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Closing Arguments In Home Invasion Murder Trial

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In this Oct. 20, 2010 file photo, Steven Spader arrives at Hillsborough County Superior Court in Nashua, N.H. (AP Photo/Don Himsel, Pool, File)

In this Oct. 20, 2010 file photo, Steven Spader arrives at Hillsborough County Superior Court in Nashua, N.H. (AP Photo/Don Himsel, Pool, File)

NASHUA, N.H. (CBS) – It is one of New Hampshire’s most infamous murders: a mother slain with a machete in her bed; her 11-year-old daughter survived by playing dead.

Monday, jurors heard closing arguments in the case against Steven Spader, one of four men who allegedly broke into a Mont Vernon home last year. The 18-year-old Brookline, N.H. man is charged with first degree murder in the killing of Kimberly Cates and attempted murder for the attack on her daughter Jaime.

David Cates, Kimberly’s husband and Jaime’s father, was in the courtroom for closings, as was Steven Spader’s mother.

Two weeks of testimony featured dozens of prosecution witnesses telling the court about Spader’s alleged obsession with murder and his alleged actions that night. Several of those witnesses cut deals with prosecutors in exchange for their testimony.

On the flip side, defense attorney Jonathan Cohen never called a single witness.

Spader trial closing arguments, Bernice Corpuz reports

During closing arguments Monday, he spent more than an hour painting many of the prosecution witnesses as liars with something to gain.

“There is a large quantity of evidence in this case, but little quality evidence,” Cohen told jurors. “You are left not knowing what happened in that house.”

He portrayed Spader as a tough-talking teenager who didn’t follow through on claims of violence. “Steven Spader cannot be trusted,” Cohen said in closing.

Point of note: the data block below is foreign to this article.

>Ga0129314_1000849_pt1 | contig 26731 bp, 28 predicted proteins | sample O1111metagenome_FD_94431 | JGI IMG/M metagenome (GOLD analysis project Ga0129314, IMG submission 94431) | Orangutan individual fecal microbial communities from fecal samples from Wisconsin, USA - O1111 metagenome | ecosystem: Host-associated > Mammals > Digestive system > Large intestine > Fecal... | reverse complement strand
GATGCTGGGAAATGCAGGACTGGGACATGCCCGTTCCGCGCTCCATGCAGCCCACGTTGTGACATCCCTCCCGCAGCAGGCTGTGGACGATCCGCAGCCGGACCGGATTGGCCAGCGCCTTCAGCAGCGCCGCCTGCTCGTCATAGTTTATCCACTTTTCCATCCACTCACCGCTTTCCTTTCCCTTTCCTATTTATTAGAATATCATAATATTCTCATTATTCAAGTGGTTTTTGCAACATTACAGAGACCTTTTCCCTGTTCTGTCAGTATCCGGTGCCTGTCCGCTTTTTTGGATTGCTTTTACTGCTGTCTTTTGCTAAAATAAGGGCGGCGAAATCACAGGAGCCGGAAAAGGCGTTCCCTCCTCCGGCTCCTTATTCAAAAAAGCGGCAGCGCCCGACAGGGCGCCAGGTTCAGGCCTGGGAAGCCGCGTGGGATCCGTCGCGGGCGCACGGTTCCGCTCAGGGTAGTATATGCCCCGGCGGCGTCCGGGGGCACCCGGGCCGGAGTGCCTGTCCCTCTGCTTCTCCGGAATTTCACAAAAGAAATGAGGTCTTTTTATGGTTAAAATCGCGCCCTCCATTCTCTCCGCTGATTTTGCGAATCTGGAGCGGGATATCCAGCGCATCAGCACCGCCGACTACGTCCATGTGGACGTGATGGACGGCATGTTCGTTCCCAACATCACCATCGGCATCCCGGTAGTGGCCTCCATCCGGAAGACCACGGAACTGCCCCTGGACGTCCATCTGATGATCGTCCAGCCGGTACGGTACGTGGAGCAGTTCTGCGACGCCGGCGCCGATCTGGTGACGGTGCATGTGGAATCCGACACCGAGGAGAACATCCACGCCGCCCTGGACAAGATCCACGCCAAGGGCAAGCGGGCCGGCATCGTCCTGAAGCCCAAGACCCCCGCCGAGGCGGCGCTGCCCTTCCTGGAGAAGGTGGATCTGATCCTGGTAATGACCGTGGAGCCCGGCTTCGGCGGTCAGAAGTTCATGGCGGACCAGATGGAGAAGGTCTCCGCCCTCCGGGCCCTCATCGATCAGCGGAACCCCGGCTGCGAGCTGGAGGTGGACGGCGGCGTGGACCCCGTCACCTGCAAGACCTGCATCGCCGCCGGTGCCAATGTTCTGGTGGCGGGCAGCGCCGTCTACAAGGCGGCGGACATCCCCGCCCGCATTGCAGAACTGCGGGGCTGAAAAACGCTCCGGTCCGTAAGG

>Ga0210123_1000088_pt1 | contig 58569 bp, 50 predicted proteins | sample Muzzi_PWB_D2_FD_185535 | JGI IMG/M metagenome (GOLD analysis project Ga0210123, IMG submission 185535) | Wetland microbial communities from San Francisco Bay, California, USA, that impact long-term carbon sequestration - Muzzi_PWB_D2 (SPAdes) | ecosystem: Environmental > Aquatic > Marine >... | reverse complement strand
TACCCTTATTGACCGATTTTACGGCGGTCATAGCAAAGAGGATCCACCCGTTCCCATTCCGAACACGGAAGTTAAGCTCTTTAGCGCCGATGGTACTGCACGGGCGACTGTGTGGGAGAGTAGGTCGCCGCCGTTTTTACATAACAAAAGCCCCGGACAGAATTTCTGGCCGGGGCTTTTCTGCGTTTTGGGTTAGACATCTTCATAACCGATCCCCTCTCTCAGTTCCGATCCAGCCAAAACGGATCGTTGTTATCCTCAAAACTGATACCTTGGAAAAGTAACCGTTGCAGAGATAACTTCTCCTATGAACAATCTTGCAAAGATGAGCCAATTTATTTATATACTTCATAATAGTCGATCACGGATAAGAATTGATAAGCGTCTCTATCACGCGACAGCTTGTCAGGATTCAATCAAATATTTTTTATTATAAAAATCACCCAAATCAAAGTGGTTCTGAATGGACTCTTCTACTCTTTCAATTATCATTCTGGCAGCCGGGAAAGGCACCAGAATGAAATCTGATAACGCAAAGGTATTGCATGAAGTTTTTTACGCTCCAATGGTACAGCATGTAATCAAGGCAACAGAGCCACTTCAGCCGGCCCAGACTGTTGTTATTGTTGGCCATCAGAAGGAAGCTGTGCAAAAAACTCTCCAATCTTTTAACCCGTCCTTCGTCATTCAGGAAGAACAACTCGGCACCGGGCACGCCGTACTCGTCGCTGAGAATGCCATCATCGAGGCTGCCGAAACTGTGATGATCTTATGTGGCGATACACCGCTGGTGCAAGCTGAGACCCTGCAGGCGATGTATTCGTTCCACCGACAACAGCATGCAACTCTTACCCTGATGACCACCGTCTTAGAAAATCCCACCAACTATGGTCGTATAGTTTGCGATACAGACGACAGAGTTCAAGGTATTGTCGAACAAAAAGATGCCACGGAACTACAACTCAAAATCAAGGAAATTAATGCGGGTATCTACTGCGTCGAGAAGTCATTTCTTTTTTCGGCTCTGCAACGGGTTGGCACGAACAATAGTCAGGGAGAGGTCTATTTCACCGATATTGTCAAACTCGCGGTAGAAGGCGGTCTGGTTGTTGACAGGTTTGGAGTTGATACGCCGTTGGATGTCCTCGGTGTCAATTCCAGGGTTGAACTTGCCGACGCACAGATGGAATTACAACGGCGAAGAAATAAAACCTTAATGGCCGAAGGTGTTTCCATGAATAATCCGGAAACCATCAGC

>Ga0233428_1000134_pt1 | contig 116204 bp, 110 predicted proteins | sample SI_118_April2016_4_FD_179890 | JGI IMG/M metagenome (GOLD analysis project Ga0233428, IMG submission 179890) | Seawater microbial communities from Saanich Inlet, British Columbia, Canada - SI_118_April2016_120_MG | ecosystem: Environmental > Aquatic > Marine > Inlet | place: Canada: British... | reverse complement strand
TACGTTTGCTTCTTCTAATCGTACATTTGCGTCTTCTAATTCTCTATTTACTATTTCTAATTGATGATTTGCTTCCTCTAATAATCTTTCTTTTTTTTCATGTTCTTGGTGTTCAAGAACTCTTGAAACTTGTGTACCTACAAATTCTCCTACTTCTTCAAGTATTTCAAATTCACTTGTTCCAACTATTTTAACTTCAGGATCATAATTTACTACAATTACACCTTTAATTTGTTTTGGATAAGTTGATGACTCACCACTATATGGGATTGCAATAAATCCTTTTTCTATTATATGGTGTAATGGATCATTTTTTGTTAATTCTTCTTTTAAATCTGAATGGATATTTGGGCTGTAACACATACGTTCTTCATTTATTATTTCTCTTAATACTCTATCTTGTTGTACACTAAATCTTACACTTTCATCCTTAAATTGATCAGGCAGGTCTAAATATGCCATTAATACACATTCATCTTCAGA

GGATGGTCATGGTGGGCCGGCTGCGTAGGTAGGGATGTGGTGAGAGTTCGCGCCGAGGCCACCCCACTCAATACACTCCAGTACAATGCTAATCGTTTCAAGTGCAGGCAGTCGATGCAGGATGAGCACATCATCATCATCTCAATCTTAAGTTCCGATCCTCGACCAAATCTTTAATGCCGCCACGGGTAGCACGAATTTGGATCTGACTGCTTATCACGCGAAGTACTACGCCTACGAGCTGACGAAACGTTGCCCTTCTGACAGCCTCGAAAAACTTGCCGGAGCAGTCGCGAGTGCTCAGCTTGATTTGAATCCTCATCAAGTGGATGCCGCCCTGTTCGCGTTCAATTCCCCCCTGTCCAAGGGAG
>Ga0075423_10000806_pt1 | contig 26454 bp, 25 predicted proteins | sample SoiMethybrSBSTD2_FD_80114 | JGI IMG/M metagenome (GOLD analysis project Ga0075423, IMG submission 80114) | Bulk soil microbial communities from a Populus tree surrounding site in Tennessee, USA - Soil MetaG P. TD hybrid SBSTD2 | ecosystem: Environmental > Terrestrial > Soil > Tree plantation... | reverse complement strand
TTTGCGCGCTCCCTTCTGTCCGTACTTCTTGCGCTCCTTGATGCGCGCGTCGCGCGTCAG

When prosecutors had their turn, they argued that Spader’s tough talk, particularly in prison letters that described the crime, was not exaggerated. Senior Assistant Attorney General Jeff Strelzin said those letters were the confessions of a killer.

With photos of the victims projected in the courtroom, Strelzin called Spader “merciless” as he showed jurors the machete allegedly used to kill Kimberly and maim her daughter. “Does this look like a joke?” he asked, holding the weapon. “This is Stevie being Stevie right here. This is the real Steven Spader. You can trust this. This is the best piece of physical evidence you could get.”

“He enjoyed what he did and he enjoyed telling others about it,” Strelzin said of Spader. “He’s a cold, calculating, remorseless killer.”

Outside court, Steven Spader’s mother told reporters, “We love our son and God loves our son, too.”

The jury of 7 women and 9 men will be instructed by the judge Tuesday morning, when the pool of 16 is whittled to just 12 for deliberations.

If convicted, Steven Spader faces a maximum sentence of life in prison without parole. While New Hampshire has a death penalty, it does not apply to the circumstances of Kimberly Cates’ slaying.

In New Hampshire the death penalty applies only in six specific circumstances: murder of a law enforcer; murder during a kidnapping; contract killings; murder committed by someone already serving a life sentence; murder during an aggravated sexual assault; and murder in conjunction with a federal drug offense.

Bernice Corpuz of WBZ News Radio and Peg Rusconi of WBZ-TV contributed to this report.

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